The politics of extensive profit-making from an austerity-ravaged care system require a rethink. In the same vein, there are also questions over the structure and commodification of club football. The relationship of wealthy men like Singh to the football community – especially in post-industrial areas like Hartlepool where the local football club has such symbolic, long-standing status – is built on inequality and questionable motives.
Football clubs have traditionally held a semi-religious, emotionally entrenched status within their local communities, particularly in regions with a strong working-class identity. Nayak’s study of Newcastle United fans found that acting in the role of a ‘Real Geordie’ by following the club vociferously and performing local fandom rituals was one of the few ties which connected the local citizens to their erstwhile industrial heritage. Despite being a significantly smaller club than Newcastle United, Hartlepool (United) is also located in the north-east of England, in Teesside, an area that has in recent decades experienced heavy job losses as a result of deindustrialisation. The Prestige Group’s current care homes are located in Teesside, which within Britain’s older industrial towns accounts for three of the eleven districts with the lowest rates of real employment.
As a local asset attracting thousands of active and lay supporters, football clubs’ sense of localism has often given them a nostalgic and communal feel. This is despite the fact that they have always operated as businesses. Since the creation of the English Premier League (in 1992) there has been a more overtly transnational, neoliberal consensus in the upper echelons of football. In his study of Manchester United fans, King relays mixed responses to these changes. Although Hartlepool United are an unsuccessful and, until recently, financially perilous club, the takeover by Raj Singh’s consortium appears to be recreating this corporate relationship on a smaller scale. The idea of fans being disillusioned by the exploitative, consumerised nature of football is in keeping with the work of Boyle, whose discussion of supporters as stakeholders, at least in a moral and cultural sense, is made all the more interesting when considered alongside their socio-economic circumstances. Although fans have little power to spend money on their club, they argue that they are the community in which the club is emotionally bound and therefore their identities should not be compromised for the sake of the owners’ profit margins. In the case of Hartlepool, the power and inequality dynamics of Singh’s involvement in football straddle his social care role too: it allows him a modicum of control over both leisure and employment sectors, and concentrated power within the local community.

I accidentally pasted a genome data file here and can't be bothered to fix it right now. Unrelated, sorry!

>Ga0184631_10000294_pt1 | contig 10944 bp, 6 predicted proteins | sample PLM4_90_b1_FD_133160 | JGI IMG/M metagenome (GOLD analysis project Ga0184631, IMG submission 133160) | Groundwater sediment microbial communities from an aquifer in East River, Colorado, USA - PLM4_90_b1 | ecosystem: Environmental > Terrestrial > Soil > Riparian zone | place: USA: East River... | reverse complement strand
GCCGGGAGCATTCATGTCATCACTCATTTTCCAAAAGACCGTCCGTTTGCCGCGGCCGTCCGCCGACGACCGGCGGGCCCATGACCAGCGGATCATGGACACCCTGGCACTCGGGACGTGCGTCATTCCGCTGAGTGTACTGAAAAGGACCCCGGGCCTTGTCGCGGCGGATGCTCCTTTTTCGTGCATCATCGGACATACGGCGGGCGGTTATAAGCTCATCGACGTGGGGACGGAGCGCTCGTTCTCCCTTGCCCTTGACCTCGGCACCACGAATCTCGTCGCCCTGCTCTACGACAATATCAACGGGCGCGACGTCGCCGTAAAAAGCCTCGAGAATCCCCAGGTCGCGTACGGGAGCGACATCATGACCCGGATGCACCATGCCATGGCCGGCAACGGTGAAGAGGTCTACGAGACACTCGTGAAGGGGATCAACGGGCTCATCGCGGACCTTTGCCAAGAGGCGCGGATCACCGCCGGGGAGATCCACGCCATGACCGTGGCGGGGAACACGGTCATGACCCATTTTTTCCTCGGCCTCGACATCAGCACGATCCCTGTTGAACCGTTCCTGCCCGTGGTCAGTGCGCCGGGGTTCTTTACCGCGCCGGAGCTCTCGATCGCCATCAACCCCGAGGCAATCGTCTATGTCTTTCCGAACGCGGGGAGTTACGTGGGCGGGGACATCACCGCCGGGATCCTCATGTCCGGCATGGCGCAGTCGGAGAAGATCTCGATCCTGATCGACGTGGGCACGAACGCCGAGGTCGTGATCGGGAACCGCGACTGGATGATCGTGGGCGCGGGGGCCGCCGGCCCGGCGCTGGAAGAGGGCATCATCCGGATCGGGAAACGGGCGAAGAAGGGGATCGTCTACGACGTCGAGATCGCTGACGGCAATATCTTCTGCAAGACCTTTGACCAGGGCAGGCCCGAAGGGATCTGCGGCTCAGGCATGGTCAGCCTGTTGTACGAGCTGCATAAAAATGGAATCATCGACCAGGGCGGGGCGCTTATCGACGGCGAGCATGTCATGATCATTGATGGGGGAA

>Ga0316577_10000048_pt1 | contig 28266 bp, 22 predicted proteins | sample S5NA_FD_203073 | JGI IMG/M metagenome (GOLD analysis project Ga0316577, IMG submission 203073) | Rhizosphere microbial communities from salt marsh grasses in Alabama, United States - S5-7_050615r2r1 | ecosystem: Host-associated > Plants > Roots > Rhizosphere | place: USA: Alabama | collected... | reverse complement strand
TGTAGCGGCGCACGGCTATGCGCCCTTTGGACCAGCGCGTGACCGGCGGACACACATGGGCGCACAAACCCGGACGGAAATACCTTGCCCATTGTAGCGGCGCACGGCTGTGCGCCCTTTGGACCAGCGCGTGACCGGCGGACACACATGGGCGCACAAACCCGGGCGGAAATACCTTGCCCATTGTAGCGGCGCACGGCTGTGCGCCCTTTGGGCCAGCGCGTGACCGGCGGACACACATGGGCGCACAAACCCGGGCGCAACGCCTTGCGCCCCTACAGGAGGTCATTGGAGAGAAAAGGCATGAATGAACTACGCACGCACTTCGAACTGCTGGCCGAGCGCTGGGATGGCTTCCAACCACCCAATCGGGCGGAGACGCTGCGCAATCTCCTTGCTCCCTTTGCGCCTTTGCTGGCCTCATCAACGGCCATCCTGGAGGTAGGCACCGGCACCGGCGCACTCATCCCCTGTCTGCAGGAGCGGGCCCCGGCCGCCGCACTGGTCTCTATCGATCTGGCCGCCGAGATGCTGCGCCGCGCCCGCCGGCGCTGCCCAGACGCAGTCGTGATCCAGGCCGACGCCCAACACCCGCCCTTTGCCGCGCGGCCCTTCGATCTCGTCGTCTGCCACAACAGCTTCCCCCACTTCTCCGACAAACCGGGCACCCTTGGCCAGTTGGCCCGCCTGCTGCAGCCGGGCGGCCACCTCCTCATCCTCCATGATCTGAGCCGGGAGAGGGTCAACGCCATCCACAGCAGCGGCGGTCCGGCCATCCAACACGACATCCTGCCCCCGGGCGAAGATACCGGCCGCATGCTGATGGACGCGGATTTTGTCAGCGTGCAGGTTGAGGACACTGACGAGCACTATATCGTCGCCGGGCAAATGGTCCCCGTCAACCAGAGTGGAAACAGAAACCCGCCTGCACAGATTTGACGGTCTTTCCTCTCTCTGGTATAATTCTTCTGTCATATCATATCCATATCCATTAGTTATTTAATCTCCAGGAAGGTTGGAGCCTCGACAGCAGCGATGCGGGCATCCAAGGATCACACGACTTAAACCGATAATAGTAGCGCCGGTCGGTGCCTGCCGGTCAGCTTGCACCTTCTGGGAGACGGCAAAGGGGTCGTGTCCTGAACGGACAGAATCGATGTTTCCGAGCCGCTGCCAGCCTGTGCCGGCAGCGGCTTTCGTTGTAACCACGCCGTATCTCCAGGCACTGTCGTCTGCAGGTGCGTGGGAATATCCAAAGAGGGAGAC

It must be noted that Singh did save Hartlepool United from extinction. Edwards reported that that the club was haemorrhaging money and debts had increased to over £1.8 million, a substantial sum for a team in the National League. In an interview with the Northern Echo Singh asserted that his actions – in keeping with the mainstream rhetoric of football owners – were not for his own benefit. Rather they were to make amends to north-eastern football following his tenure at Darlington FC, which culminated in its bankruptcy and reformation. This defence appears contradictory as inherent in this stance is Singh’s effort to restore his own reputation within the local (footballing) community. Furthermore, on the subject of Singh’s motivations, his appointee as Director of Football, Craig Hignett, told the Hartlepool Mail that the new owner is “not interested in the developments, or money, or what he can make off the land.” In July 2018 it was announced that the Prestige Group would sponsor one of the stands at the club’s Victoria Park. Whilst this provides the club with further investment, it would be disingenuous to deny that Singh’s existing business stands to benefit from the advertising exposure this arrangement presents.